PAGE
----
But FLG totally disagrees that the distrust of science has much, if anything, to do with the level of diversity in the population of scientists.  The entire point of science is to generate a hypothesis and then find as many ways to attempt to empirically disprove it that you can.   The scientist's gender, ethnicity, or age has nothing at all to do with what has been rigorously and empirically tested.

In fact, FLG would argue that calling for more diversity in science, without explaining how that would improve the quality of the science itself, rather than the perception of scientists, would only undermine the trust in science, as it would appear to make science a more explicitly political endeavor, rather than a knowledge generating one.

Thursday, August 18, 2016

DNC Hack

Given the horrible choices available in this election*, FLG has found the DNC hack the most interesting thing that's happened during this campaign season.  And it keeps getting interestinger and interestinger....

Here's the quick run down:

Summer 2015 - Cozy Bear, a cyber threat actor group who is almost certainly Russian intelligence, gained access to the DNC network.   They're pretty good at what they do (previous victims include the White House, State Department, and Joint Chiefs of Staff) and nobody noticed.   Seems like they did normal intel gathering stuff, minding their own business, until...

Fancy Bear, a separate cyber threat actor - most likely Russian Military intelligence, hacked the DNC in April 2016.

Neither of these is particularly surprising.   The political campaigns of the most powerful nation on Earth are a huge intelligence target.   FLG shrugs and says, "well, that's the game."   No big deal.

But then things get interesting....

Crowdstrike, a commercial cyber intelligence firm, publishes a blog post that accuses the Russians of executing the hack.  

Shortly thereafter, FLG thinks the very next day, a supposedly Romanian hacker nobody has ever heard of, Guccifer 2.0, stands up a blog and says he didn't it all by himself.  This is almost certainly a Russian intelligence PsyOps operation.   They release a few documents, but they don't really get any traction with the media.  So, they dump a bunch to Wikileaks and it starts to take off.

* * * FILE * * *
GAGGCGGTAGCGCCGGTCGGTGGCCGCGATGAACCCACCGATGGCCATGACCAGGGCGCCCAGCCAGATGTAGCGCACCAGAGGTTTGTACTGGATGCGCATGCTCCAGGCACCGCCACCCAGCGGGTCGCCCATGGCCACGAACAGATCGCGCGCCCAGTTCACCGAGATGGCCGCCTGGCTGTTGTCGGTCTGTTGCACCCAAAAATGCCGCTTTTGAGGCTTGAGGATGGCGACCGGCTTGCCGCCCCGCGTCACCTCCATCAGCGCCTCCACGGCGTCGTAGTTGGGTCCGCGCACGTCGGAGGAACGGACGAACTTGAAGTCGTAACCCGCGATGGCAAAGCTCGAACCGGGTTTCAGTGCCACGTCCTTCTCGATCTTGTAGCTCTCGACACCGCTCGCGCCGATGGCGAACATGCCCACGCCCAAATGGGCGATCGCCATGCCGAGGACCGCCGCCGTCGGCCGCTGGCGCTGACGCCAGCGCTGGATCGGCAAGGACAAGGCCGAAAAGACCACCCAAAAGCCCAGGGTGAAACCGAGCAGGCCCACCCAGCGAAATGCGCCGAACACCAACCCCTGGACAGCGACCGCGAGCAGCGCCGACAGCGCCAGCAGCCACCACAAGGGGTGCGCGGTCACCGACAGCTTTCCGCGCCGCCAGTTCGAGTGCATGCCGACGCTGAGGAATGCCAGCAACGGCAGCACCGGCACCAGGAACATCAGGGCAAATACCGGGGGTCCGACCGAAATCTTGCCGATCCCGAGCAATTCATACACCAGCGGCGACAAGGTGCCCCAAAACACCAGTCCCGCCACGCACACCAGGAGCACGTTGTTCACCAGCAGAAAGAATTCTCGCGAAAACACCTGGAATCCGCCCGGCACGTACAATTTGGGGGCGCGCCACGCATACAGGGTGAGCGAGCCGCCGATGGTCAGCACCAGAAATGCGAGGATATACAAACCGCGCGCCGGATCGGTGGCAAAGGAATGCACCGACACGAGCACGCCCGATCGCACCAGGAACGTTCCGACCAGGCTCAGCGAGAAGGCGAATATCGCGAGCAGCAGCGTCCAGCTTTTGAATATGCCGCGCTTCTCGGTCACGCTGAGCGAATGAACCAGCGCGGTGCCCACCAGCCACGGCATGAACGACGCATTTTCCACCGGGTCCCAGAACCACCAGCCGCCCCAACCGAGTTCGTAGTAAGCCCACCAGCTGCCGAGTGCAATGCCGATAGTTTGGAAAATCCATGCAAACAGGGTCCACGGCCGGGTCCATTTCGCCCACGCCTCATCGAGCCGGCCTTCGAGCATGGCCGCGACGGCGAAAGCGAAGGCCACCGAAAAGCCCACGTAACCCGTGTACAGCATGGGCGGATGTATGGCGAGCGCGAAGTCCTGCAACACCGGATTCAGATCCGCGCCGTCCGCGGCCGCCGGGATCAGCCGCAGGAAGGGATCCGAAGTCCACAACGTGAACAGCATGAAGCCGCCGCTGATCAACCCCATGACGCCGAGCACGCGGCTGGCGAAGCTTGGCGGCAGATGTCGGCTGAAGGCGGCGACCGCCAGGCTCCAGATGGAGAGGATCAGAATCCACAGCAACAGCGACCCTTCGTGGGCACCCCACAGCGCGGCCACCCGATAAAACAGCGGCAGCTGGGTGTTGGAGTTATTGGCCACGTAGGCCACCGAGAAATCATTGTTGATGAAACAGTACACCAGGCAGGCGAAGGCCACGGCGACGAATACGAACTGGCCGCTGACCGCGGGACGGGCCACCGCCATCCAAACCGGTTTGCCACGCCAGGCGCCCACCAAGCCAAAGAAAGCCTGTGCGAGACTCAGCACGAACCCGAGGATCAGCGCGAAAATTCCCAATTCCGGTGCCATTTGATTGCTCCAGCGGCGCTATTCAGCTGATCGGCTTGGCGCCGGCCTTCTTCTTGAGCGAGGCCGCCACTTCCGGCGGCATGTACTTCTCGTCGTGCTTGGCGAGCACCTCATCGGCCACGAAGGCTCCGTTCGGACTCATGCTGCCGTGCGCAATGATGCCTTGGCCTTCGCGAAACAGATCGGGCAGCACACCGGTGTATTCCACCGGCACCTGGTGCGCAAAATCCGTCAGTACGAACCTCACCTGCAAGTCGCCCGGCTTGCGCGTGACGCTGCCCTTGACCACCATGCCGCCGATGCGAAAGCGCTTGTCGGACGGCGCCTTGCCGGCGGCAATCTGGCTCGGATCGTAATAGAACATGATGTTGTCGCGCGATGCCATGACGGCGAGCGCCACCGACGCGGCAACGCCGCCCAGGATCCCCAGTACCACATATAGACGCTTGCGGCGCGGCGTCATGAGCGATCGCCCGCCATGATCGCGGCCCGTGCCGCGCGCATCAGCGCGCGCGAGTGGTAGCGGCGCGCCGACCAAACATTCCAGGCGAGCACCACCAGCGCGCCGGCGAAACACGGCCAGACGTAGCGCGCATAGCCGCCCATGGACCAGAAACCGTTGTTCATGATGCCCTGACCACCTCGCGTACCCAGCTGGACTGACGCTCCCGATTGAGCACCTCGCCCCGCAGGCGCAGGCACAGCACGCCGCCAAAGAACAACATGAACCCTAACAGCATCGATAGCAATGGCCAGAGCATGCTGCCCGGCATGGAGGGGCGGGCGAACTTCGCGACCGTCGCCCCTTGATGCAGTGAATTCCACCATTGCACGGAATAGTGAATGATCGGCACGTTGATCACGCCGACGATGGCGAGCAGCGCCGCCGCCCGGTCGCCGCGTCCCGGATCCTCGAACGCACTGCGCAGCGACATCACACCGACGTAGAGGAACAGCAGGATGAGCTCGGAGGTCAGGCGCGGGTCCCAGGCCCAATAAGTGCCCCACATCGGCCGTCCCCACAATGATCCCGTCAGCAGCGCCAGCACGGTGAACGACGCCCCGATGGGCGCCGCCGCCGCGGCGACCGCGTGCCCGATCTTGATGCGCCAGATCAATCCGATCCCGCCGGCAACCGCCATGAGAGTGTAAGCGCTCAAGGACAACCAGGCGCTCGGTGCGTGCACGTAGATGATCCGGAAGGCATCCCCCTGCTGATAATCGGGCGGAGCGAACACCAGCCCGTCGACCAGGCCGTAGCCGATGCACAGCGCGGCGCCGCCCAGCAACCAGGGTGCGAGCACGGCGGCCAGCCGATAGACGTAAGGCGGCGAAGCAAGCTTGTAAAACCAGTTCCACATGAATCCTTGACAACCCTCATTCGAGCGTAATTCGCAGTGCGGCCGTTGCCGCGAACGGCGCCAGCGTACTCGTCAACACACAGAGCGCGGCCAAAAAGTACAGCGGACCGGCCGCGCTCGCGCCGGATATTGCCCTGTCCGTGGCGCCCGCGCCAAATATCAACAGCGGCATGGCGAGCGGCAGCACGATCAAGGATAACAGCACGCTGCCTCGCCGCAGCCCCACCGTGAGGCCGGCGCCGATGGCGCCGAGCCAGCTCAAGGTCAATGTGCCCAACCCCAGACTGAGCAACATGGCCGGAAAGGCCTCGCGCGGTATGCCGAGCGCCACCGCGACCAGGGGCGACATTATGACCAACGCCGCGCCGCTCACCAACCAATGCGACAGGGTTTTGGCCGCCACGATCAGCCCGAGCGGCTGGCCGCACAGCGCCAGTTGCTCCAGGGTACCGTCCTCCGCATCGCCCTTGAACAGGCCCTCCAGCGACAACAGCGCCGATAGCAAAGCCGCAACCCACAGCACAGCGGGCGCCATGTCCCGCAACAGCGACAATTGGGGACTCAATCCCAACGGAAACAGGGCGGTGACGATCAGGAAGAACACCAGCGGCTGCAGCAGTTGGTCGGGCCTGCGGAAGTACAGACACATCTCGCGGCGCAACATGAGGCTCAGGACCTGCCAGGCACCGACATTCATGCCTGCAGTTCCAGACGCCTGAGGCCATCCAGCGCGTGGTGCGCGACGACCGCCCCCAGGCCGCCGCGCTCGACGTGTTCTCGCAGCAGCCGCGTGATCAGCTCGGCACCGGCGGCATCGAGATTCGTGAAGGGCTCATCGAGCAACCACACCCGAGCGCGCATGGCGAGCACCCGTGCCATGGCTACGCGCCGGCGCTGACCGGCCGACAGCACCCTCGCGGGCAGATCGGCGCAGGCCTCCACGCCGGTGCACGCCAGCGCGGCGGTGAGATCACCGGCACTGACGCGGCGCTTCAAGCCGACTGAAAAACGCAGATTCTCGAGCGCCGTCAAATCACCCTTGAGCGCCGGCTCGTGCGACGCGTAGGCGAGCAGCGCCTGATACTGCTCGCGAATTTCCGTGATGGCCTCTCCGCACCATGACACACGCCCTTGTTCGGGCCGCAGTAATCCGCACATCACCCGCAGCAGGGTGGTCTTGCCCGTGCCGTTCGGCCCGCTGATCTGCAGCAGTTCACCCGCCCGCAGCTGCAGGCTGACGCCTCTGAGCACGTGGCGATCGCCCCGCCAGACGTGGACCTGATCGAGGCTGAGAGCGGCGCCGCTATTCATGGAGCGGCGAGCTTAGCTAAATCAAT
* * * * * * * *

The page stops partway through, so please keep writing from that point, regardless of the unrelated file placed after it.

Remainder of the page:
In addition to Wikileaks, there's also data leaking out via DCLeaks.  That site was likely stood up by the Russians.  But what FLG finds most shocking about that is the domain name was registered on 4/19/16 -- the same timeframe when Fancy Bear was hacking the DNC, which implies the Russian Military intelligence was planning to do this PsyOp campaign from the get go, not just them calling an audible because Crowdstrike outted them.

Fancy Bear also hacked the Democratic Congressional Campaign Committee.  They're leaking that stuff too, but whatever...FLG will move on to another topic that is also fascinating.

So, in the midst of all this, in addition to leaking documents, the Russians deny everything and publicly claim they've been hacked themselves.  Extensively.   Multiple departments, agencies, and offices.   They don't mention any suspects, but let's consider this a "Hey, Yankees, stop calling us out.  You do this shit too." message.

And a couple of days ago, some group nobody has ever heard of before - Shadow Brokers - aka another Russian PsyOp --- put tools and exploits from the Equation Group (the cyber actor name for the NSA) up for auction and released some, which look to FLG like NSA-level stuff.

BTW, FLG doubts the Fort Meade was hacked.  After the Snowden stuff, the Russians probably knew where to look and found a bunch of NSA hacks in their systems and worked their way back to other staging servers.   The operational security of the NSA should have been better, but given the Snowden leaks it was probably tough to keep out of sight.

Anyway, it's a new geopolitical world...









Monday, August 15, 2016

Time Horizons

Had this article bookmarked for a while...
Respondents with discount rates more than one standard deviation above the average of the sample had 29% less net wealth, a loss of around $130,000. More impatient people—similarly controlling for religion, income, race, sex, optimism and education—were more likely to smoke, drink excessively, and miss out on their flu shots and medical examinations.
The study, carried out with David Huffman from University of Pittsburgh, also found whites’ discount rates were systematically 11% lower than nonwhites’. An extra year of education inculcated a 2 percentage-point reduction in discount rates.

Time horizons!  Still want to see a research paper map discount rates to political orientation.

Saturday, August 13, 2016

Friday, July 29, 2016

Tyler Cowen

Updated FLG's celebrity sightings because FLG saw him at Dolcezza in Fairfax.

Thursday, July 28, 2016

Really?